New Radio feature: Proxy Exceptions.
Scoble: "You can't sell me on your religion. They all stink."
Daniel Berlinger: "Why wasn't the Web built on FTP?"
Today's song: "I'm walking in my winter underwear."
Sam Ruby feeds back on files.xml.
That reminds me of a joke they told about Lotus and Ashton-Tate at Comdex in 1980-something. Their booths were across the aisle from each other. The rivalry was intense. People would jump ship to work for the competitor at the trade show. One guy, a particularly famous quoteable guy, who really didn't know much about software, quit one to work for the other. The buzz around the show was that the average IQ of both companies went up.
Too bad AOL didn't do something bold yesterday. Here's an example. Pretend Steve Case said this. "Hi my name is Steve Case. Remember me? I work for AOL-Time-Warner. We own a lot of record companies. I was talking with my friend and colleague Ted Turner, while we were trying to figure out what to do with our online system, and he told me the story of how he bought MGM to establish Turner Classic Movies, and what a hit that channel is with cable subscribers. I asked Ted if we couldn't do the same thing for music with AOL. After all the people really seemed to like Napster. Why not give them what they want? So today we're opening up the vaults of Time-Warner music, all kinds of great acts, for only $19.95 per month, for AOL subscribers only. A new version of the client software, version 8.1 will be available shortly with the new Music Manager app built-in, based on work done by the WinAmp folks. Guess what, it plays MP3s. We've done really clean scans of all the classics from Billy Joel to Boy George. Welcome back to innovation and staying in tune with customers at AOL. And welcome to the world of convergence, where synergy is more than just lip movement, where we put weight behind the big ideas of our time." I suppose that was too much to hope for, eh?
Rafe Colburn: "Using a quick IMDB search, Jason Schultz discovered that 93% of the movies released from 1927-1946 are currently unavailable."
With all the buzz about CityBlogs, you gotta wonder if people have heard of Craig's List, which was preceded by SanFranZiskGo. Back in 1994, Brian Zisk probably wasn't the first to realize that city-based websites would cut into the business of local newspapers. Brian went on to do other things, and Craig Newmark made it work.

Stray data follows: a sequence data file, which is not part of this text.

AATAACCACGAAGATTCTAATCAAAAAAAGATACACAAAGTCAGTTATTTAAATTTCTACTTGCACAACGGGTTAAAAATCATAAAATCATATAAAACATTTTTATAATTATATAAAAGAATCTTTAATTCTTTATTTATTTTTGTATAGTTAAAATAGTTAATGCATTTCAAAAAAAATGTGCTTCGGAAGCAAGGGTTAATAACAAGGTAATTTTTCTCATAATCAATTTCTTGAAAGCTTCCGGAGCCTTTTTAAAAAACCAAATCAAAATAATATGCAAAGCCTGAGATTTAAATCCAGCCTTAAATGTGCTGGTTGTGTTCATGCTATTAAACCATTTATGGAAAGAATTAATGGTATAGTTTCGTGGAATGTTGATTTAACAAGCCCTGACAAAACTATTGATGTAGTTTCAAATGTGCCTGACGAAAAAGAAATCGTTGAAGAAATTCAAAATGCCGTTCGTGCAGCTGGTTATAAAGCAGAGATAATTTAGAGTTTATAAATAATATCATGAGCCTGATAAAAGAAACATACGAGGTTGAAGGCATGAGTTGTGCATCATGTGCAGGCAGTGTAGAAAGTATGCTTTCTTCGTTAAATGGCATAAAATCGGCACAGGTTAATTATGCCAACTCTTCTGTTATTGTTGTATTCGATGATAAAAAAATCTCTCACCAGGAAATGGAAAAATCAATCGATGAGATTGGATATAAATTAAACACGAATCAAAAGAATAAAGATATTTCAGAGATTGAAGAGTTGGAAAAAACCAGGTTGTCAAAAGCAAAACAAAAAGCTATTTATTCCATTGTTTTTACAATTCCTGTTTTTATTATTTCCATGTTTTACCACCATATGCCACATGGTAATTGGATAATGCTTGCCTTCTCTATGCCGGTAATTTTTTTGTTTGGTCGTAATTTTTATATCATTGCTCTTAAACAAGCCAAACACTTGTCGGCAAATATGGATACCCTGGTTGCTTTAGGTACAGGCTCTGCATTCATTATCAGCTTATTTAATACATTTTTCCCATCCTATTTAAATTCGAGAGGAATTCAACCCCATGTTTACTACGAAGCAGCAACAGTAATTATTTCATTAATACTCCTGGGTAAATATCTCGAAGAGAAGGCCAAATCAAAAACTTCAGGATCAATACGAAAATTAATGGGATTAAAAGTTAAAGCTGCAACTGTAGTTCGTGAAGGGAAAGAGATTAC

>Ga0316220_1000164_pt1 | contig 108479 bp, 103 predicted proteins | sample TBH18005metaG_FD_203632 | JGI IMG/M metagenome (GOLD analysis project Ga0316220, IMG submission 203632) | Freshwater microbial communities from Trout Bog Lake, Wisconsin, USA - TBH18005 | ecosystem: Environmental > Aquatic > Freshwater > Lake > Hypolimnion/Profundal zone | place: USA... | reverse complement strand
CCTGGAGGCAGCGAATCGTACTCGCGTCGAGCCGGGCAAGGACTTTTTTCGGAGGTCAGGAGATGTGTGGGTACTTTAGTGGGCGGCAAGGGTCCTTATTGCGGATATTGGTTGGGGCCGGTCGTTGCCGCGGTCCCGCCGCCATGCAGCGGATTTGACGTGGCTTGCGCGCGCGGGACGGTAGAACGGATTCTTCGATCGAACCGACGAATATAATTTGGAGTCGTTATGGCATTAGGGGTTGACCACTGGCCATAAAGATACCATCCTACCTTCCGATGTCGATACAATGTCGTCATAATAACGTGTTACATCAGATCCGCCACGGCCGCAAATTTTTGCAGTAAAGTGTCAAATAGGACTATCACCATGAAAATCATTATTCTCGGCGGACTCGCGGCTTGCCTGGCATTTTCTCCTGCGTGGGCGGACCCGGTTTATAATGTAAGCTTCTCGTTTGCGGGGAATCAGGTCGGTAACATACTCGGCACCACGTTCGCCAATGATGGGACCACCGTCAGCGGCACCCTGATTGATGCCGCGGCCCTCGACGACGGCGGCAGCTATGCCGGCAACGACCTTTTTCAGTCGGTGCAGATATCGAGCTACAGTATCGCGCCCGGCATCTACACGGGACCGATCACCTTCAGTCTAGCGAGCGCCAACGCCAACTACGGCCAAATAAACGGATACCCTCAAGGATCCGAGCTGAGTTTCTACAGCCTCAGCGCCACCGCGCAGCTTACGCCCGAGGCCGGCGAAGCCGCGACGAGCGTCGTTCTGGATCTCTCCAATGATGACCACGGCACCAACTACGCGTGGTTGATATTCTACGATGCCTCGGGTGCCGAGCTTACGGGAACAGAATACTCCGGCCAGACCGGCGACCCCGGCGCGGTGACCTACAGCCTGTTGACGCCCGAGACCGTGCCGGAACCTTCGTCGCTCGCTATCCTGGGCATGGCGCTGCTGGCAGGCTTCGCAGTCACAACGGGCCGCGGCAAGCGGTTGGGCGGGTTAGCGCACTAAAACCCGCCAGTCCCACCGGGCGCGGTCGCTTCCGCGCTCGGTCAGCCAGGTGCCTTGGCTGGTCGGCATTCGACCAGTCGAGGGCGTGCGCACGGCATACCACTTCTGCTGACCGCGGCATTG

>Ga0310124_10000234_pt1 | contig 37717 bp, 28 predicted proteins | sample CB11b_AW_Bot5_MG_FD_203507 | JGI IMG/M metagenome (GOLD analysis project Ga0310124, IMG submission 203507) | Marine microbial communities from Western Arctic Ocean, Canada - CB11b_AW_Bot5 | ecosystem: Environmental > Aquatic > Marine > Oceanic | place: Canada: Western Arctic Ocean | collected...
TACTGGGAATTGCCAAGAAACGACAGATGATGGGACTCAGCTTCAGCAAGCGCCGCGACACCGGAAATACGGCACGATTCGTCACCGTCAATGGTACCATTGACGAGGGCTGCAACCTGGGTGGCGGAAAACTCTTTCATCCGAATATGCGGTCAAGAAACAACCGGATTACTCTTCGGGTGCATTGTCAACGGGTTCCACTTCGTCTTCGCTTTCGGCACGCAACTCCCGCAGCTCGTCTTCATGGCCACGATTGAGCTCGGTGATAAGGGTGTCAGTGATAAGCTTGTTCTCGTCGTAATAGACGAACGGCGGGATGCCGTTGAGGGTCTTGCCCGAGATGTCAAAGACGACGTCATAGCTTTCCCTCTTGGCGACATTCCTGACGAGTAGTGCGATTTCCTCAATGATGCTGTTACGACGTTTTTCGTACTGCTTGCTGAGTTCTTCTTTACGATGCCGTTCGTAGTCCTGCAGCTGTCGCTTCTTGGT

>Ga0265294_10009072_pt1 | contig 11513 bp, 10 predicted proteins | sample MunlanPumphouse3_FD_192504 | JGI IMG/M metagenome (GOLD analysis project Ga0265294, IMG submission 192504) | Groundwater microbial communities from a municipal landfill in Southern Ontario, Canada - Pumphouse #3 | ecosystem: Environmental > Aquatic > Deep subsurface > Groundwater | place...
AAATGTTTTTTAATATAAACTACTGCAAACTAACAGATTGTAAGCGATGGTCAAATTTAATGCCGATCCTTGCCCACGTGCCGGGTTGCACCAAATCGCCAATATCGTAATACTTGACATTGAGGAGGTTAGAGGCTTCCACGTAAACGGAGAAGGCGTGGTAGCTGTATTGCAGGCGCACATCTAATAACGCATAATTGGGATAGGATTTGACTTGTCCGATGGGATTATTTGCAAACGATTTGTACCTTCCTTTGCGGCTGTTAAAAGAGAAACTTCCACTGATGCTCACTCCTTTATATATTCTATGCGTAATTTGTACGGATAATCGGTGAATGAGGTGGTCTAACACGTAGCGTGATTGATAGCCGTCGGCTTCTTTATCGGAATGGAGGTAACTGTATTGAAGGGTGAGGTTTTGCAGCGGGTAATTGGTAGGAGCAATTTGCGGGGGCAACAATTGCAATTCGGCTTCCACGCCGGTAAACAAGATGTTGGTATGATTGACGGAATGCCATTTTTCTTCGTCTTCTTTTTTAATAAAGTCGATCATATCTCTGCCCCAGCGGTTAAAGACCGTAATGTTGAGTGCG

Wired: "The secret of Apple's success may have less to do with its innovative products than with the image that the company has created through skillful marketing campaigns."
Russell Beattie reviews the Genecast RSS-to-NNTP gateway. Apparently it works. Good news.
Abe Fettig routes RSS to POP3 and other places (in the future).
Phil Ringnalda: "With a newsreader, you're just reading a bunch of weblogs with the sidebars stripped off, all on one page. With an aggregator, you can force all your friends and idols to get together and write a collaborative weblog, even if they don't know each other (or do, and can't stand each other)."
Doc Searls: "I see my blog as a kind of fireplace."
Last year on this day: "If Sun really had the answer, they should have blasted RMI toolkits into every development environment known to man."
Three years ago today EditThisPage.Com got its start.
Karlin Lillington contemplates reinstalling Windows XP.
Ben Hammersley likes Brent's new support of AppleScript in NetNewsWire. "So, why is this cool?" asks Ben. He answers "Well, it means that - as long as Brent allows for all the hooks into NNW I'd like - I can go off and write sub-apps to do more specialised interfaces and filtering to my RSS feeds. What's more, I can share them with others. Now, that's really cool." For what it's worth, of course, Radio's aggregator has had infinite extendibility with scripts for a long time, on Mac OS X, with AppleScript, etc etc.
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